1. Do people with diabetes have to follow a special diet or eat special diabetic foods?
People with diabetes do not have to follow a ‘special’ diet.
People with diabetes need to make the same healthy eating choices as everyone else.
We all need to eat healthy unprocessed foods, such as fresh fruit and vegetables; whole grains; lean meats and poultry; low fat milk and dairy products; seeds, nuts, legumes and plant oils.
Everyone needs to avoid or limit eating processed foods such as fatty red meats, processed meats, all foods made from white flour and foods with a high sugar content.
2. As a diabetic, isn’t my food is going to be more expensive?
It is not necessary to buy expensive foods marketed to diabetics. Healthy eating can be economical, and is often cheaper than buying unhealthy treats. Buying seasonal fresh fruit and vegetables is cheaper than buying processed fruit juices and soft drinks.
If you replace sweets, chocolates, crisps, puddings and cakes with fruits and salads as your snacks and desserts, you’ll find you will save money. Legumes, such as lentils and beans, are cheaper alternative to red meat and high fat hard cheeses.
Read: What is diabetes?
3. Is it true that people with diabetes cannot eat carbohydrates?
No, this is not true. There are healthy types of carbohydrates that you do want to include in your eating plan.
The type and the amount of carbohydrate foods you eat at a meal will affect your blood glucose levels afterwards.
Therefore, for optimal blood glucose control it is important to control the quantity, and be aware of the type of carbohydrates you are going to eat.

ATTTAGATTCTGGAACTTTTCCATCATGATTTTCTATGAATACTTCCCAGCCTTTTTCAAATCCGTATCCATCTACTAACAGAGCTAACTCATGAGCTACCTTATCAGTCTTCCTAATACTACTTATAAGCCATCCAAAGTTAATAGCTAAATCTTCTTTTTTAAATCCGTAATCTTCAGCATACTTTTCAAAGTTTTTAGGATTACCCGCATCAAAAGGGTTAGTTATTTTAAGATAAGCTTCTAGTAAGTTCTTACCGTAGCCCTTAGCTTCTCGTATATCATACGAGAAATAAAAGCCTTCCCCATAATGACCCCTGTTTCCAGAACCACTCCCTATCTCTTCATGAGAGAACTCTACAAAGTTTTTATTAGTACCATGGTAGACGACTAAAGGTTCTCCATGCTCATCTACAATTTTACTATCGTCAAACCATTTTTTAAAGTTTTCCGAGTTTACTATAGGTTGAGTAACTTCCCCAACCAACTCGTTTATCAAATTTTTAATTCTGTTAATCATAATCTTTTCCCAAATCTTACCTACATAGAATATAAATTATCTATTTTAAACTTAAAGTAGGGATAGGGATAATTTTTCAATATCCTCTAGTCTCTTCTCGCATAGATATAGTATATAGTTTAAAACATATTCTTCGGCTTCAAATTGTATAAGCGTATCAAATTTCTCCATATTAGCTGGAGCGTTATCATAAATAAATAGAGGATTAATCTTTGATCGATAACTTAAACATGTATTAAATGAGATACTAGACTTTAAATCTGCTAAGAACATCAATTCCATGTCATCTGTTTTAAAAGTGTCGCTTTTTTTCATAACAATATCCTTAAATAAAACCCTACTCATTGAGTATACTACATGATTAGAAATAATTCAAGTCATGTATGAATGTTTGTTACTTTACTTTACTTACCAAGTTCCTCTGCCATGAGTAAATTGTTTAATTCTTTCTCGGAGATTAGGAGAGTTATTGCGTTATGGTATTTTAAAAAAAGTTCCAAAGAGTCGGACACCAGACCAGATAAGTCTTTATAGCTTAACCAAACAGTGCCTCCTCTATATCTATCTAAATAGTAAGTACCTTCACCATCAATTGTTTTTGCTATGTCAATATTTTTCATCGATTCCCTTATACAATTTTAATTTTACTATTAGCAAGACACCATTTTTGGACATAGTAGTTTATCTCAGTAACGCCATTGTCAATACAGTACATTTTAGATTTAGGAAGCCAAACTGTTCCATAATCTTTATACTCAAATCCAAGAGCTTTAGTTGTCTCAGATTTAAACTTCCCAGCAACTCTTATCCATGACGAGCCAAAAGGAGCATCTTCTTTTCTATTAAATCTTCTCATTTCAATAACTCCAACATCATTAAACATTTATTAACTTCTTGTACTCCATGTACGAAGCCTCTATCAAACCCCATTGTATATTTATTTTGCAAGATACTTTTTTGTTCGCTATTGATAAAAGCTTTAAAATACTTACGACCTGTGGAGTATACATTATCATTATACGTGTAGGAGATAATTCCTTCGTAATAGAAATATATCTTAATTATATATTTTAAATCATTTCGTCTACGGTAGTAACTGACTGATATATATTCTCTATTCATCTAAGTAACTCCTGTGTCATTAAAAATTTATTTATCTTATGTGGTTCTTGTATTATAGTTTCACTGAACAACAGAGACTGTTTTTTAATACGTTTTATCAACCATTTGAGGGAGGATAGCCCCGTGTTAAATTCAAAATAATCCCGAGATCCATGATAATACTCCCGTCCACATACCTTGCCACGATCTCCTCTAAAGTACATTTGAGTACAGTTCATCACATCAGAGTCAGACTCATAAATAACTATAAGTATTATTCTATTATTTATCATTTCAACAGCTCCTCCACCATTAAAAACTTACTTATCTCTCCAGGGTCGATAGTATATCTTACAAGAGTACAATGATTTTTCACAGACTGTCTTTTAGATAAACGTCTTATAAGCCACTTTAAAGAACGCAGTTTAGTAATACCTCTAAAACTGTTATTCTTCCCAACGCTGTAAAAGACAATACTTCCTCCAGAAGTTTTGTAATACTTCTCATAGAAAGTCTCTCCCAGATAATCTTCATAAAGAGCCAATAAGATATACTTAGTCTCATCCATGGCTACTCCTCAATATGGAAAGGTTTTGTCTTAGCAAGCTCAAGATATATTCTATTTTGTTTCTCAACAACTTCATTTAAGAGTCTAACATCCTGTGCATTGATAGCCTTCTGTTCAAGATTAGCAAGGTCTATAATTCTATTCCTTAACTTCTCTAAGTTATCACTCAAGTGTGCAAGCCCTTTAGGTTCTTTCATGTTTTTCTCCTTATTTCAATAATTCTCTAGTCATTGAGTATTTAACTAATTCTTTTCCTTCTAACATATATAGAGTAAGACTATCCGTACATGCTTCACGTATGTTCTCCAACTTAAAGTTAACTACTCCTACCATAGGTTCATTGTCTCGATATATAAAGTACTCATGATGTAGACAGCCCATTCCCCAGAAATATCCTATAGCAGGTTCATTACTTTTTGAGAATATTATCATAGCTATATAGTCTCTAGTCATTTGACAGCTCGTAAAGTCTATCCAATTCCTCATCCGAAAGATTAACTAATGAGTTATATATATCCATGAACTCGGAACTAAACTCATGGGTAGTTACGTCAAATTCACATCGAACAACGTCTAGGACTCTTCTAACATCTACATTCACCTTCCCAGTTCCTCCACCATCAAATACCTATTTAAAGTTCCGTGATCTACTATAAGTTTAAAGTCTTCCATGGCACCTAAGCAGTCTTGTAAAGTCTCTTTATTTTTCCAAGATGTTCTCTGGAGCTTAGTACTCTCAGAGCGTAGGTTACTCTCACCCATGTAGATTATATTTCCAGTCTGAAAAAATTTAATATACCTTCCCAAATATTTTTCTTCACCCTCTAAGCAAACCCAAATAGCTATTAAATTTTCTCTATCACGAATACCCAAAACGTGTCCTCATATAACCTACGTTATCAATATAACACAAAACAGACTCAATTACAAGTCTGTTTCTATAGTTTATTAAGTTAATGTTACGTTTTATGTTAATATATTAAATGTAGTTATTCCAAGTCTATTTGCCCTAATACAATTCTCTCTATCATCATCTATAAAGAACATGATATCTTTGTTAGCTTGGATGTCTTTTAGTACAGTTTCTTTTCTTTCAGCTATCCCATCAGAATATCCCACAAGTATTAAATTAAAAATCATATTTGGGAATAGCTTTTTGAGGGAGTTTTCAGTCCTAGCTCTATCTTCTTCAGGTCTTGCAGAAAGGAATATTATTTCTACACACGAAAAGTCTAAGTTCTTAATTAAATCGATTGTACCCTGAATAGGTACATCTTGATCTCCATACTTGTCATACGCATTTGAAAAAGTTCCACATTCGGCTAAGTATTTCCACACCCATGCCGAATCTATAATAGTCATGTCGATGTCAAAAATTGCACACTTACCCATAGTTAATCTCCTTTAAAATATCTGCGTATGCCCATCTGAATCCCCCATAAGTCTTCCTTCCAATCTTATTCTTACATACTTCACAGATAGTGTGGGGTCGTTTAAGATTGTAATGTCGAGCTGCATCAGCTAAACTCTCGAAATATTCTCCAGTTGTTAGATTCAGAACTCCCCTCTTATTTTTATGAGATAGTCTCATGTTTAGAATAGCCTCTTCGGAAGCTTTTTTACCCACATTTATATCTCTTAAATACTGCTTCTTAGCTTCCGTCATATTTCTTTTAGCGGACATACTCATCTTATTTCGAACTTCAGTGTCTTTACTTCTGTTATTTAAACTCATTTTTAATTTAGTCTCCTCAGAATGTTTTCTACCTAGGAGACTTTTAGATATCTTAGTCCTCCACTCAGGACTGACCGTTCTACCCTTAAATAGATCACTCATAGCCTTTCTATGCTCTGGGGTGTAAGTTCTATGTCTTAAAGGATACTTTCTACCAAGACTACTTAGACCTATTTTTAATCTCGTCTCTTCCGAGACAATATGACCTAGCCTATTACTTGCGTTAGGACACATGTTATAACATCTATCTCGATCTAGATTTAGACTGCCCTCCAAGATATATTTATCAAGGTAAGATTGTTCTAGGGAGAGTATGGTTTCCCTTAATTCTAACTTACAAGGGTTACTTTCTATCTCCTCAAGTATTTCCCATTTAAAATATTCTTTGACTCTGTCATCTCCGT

4. Should people with diabetes limit their fruit intake?
Yes, too much fruit can contribute to an increase in blood glucose levels. However, portion control is important. It is recommended that you consult your dietitian to calculate the amount of fruit that you should include in your daily diet.
Read: 6 diabetes myths debunked
5. Should people with diabetes be on a high-fat diet?
There are currently several high-fat diets that are being promoted as ‘latest’ weight-loss regimes.
It’s important to consider the research, and there is no scientific evidence to date that proves that a high-fat diet can contribute to either weight loss or improved blood glucose control.
In fact, research has shown people find it very hard to adhere to diets that promote extreme macro-nutrient manipulation, such as low-carb/high-fat.
The key to an effective weight loss regimen is to follow an eating plan you can stick to over the long-term.
6. Is it true that there are no proven health dangers of consuming too much saturated fat?
It is well-established that a high intake of saturated fats can contribute to increased LDL cholesterol levels in some individuals.
The reason it has not been proven that increased LDL cholesterol levels contribute directly to cardiac events is because there are numerous compounding factors trigger a heart attack.
On the other hand, atherosclerosis is an inflammatory condition and a high intake of saturated fats in a nutrient poor diet can aggravate inflammation.
It has been proven that a high saturated fat intake in a nutrient poor diet can also contribute to decreased sensitivity of the body cells to the action of insulin.
Read: Diabetes: blind to the dangers?
7. If one of my parents has diabetes, am I going to develop diabetes no matter what I do?
If you have a genetic predisposition to diabetes, you have all the reason you need to embrace a healthy lifestyle. While genetics may contribute 30 to 40% to the development of any condition, including diabetes, environmental and lifestyle factors may have a 60 to 70% impact.
If you maintain a healthy body weight, stick to a healthy eating plan, manage your stress and get regular physical exercise, you have a very good chance of not developing diabetes.
8. Should I avoid exercise if I have diabetes?
On the contrary, diabetes is a compelling reason to exercise regularly.
The reason for this is that physical activity plays a very important role in lowering blood glucose levels.
Exercise also predisposes your body cells to being more sensitive to insulin, and of course, it helps to achieve and maintain a healthy body weight.
If you use insulin it is important to check your blood glucose levels before and after physical activity.
If you get results below 6 mmol/l it is recommended that you lower your insulin dose or eat a healthy snack to prevent a hypoglycaemic attack during or after exercise.